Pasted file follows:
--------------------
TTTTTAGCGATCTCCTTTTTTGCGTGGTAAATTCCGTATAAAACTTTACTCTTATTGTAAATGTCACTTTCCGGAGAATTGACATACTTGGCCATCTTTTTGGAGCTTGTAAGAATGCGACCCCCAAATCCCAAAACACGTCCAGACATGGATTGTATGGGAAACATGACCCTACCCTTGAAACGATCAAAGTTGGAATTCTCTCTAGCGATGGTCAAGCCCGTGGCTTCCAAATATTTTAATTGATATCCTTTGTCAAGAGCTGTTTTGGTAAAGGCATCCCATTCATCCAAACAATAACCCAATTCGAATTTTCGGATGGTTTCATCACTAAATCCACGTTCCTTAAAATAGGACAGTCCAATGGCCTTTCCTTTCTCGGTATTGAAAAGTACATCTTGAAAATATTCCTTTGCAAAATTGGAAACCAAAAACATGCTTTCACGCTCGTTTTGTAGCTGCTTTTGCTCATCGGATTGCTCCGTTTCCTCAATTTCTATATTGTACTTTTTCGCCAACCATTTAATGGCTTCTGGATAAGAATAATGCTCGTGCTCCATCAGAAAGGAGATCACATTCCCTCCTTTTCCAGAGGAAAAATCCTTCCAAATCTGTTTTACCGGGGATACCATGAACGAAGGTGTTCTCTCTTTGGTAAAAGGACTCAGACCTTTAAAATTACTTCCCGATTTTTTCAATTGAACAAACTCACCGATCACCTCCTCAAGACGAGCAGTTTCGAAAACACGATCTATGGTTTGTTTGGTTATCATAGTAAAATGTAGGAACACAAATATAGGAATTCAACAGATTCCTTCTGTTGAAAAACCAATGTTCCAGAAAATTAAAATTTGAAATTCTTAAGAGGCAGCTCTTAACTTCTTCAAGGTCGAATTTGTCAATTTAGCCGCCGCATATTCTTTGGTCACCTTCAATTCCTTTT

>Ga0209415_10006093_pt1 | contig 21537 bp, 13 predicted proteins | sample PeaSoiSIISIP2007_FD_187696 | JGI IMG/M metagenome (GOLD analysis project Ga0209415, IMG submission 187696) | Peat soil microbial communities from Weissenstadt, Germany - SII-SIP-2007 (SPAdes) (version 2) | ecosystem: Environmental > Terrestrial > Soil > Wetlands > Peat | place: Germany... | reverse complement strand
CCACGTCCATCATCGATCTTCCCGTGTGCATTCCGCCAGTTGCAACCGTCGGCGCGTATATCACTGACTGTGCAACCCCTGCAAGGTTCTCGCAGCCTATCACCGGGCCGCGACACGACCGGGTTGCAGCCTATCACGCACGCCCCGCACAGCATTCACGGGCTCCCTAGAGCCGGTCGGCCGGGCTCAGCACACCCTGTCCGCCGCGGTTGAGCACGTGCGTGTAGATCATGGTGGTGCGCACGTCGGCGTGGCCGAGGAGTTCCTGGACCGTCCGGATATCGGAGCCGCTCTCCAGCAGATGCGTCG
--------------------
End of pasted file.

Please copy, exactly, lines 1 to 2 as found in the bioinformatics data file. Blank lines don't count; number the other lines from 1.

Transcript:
TTTTTAGCGATCTCCTTTTTTGCGTGGTAAATTCCGTATAAAACTTTACTCTTATTGTAAATGTCACTTTCCGGAGAATTGACATACTTGGCCATCTTTTTGGAGCTTGTAAGAATGCGACCCCCAAATCCCAAAACACGTCCAGACATGGATTGTATGGGAAACATGACCCTACCCTTGAAACGATCAAAGTTGGAATTCTCTCTAGCGATGGTCAAGCCCGTGGCTTCCAAATATTTTAATTGATATCCTTTGTCAAGAGCTGTTTTGGTAAAGGCATCCCATTCATCCAAACAATAACCCAATTCGAATTTTCGGATGGTTTCATCACTAAATCCACGTTCCTTAAAATAGGACAGTCCAATGGCCTTTCCTTTCTCGGTATTGAAAAGTACATCTTGAAAATATTCCTTTGCAAAATTGGAAACCAAAAACATGCTTTCACGCTCGTTTTGTAGCTGCTTTTGCTCATCGGATTGCTCCGTTTCCTCAATTTCTATATTGTACTTTTTCGCCAACCATTTAATGGCTTCTGGATAAGAATAATGCTCGTGCTCCATCAGAAAGGAGATCACATTCCCTCCTTTTCCAGAGGAAAAATCCTTCCAAATCTGTTTTACCGGGGATACCATGAACGAAGGTGTTCTCTCTTTGGTAAAAGGACTCAGACCTTTAAAATTACTTCCCGATTTTTTCAATTGAACAAACTCACCGATCACCTCCTCAAGACGAGCAGTTTCGAAAACACGATCTATGGTTTGTTTGGTTATCATAGTAAAATGTAGGAACACAAATATAGGAATTCAACAGATTCCTTCTGTTGAAAAACCAATGTTCCAGAAAATTAAAATTTGAAATTCTTAAGAGGCAGCTCTTAACTTCTTCAAGGTCGAATTTGTCAATTTAGCCGCCGCATATTCTTTGGTCACCTTCAATTCCTTTT

>Ga0209415_10006093_pt1 | contig 21537 bp, 13 predicted proteins | sample PeaSoiSIISIP2007_FD_187696 | JGI IMG/M metagenome (GOLD analysis project Ga0209415, IMG submission 187696) | Peat soil microbial communities from Weissenstadt, Germany - SII-SIP-2007 (SPAdes) (version 2) | ecosystem: Environmental > Terrestrial > Soil > Wetlands > Peat | place: Germany... | reverse complement strand